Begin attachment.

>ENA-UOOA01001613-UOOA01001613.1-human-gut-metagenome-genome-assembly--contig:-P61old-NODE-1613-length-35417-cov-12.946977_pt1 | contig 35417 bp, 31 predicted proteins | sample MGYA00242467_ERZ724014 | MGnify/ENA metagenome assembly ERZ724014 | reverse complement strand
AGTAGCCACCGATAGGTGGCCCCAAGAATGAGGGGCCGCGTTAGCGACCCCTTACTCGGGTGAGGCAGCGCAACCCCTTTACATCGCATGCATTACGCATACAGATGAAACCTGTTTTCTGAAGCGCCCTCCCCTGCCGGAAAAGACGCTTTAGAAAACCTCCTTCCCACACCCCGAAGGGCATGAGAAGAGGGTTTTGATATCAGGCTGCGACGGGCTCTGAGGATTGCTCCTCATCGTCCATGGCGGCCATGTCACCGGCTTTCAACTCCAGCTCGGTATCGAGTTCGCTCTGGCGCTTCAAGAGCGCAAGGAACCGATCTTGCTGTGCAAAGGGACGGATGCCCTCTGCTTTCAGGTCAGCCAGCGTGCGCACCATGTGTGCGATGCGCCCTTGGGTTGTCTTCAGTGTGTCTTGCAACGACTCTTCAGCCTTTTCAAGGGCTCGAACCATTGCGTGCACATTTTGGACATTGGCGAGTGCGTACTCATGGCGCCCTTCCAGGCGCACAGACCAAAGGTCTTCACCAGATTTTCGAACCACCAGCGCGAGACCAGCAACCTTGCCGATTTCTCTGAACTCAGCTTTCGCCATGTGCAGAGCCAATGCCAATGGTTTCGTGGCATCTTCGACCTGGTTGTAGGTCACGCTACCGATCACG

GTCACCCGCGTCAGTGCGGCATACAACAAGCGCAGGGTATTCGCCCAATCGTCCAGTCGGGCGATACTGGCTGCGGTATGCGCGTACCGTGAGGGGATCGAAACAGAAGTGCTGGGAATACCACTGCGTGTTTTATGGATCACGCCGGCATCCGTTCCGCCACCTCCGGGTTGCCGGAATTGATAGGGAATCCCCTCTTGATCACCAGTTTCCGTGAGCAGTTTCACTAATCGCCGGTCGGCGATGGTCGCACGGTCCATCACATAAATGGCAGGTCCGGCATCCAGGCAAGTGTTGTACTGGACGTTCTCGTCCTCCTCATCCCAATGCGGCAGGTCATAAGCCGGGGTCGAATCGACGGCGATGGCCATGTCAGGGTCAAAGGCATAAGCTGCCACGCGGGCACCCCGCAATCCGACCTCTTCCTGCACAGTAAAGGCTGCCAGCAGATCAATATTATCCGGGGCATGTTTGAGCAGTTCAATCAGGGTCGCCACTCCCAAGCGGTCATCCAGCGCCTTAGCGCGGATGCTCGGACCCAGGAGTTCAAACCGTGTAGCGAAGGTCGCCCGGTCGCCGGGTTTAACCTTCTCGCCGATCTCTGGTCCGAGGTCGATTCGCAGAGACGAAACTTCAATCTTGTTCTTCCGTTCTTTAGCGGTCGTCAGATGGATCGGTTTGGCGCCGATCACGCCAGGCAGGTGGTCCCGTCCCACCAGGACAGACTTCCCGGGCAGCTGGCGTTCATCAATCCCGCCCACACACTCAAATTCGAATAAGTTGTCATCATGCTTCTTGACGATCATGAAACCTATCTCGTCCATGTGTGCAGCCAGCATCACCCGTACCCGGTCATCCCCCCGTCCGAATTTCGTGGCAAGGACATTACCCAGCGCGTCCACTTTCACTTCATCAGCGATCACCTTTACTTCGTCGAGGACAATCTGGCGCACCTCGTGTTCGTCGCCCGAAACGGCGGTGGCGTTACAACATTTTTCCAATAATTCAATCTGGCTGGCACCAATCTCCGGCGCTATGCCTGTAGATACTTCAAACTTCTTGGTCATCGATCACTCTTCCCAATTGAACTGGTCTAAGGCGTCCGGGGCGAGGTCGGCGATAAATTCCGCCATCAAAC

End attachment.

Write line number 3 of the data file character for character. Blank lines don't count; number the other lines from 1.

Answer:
GTCACCCGCGTCAGTGCGGCATACAACAAGCGCAGGGTATTCGCCCAATCGTCCAGTCGGGCGATACTGGCTGCGGTATGCGCGTACCGTGAGGGGATCGAAACAGAAGTGCTGGGAATACCACTGCGTGTTTTATGGATCACGCCGGCATCCGTTCCGCCACCTCCGGGTTGCCGGAATTGATAGGGAATCCCCTCTTGATCACCAGTTTCCGTGAGCAGTTTCACTAATCGCCGGTCGGCGATGGTCGCACGGTCCATCACATAAATGGCAGGTCCGGCATCCAGGCAAGTGTTGTACTGGACGTTCTCGTCCTCCTCATCCCAATGCGGCAGGTCATAAGCCGGGGTCGAATCGACGGCGATGGCCATGTCAGGGTCAAAGGCATAAGCTGCCACGCGGGCACCCCGCAATCCGACCTCTTCCTGCACAGTAAAGGCTGCCAGCAGATCAATATTATCCGGGGCATGTTTGAGCAGTTCAATCAGGGTCGCCACTCCCAAGCGGTCATCCAGCGCCTTAGCGCGGATGCTCGGACCCAGGAGTTCAAACCGTGTAGCGAAGGTCGCCCGGTCGCCGGGTTTAACCTTCTCGCCGATCTCTGGTCCGAGGTCGATTCGCAGAGACGAAACTTCAATCTTGTTCTTCCGTTCTTTAGCGGTCGTCAGATGGATCGGTTTGGCGCCGATCACGCCAGGCAGGTGGTCCCGTCCCACCAGGACAGACTTCCCGGGCAGCTGGCGTTCATCAATCCCGCCCACACACTCAAATTCGAATAAGTTGTCATCATGCTTCTTGACGATCATGAAACCTATCTCGTCCATGTGTGCAGCCAGCATCACCCGTACCCGGTCATCCCCCCGTCCGAATTTCGTGGCAAGGACATTACCCAGCGCGTCCACTTTCACTTCATCAGCGATCACCTTTACTTCGTCGAGGACAATCTGGCGCACCTCGTGTTCGTCGCCCGAAACGGCGGTGGCGTTACAACATTTTTCCAATAATTCAATCTGGCTGGCACCAATCTCCGGCGCTATGCCTGTAGATACTTCAAACTTCTTGGTCATCGATCACTCTTCCCAATTGAACTGGTCTAAGGCGTCCGGGGCGAGGTCGGCGATAAATTCCGCCATCAAAC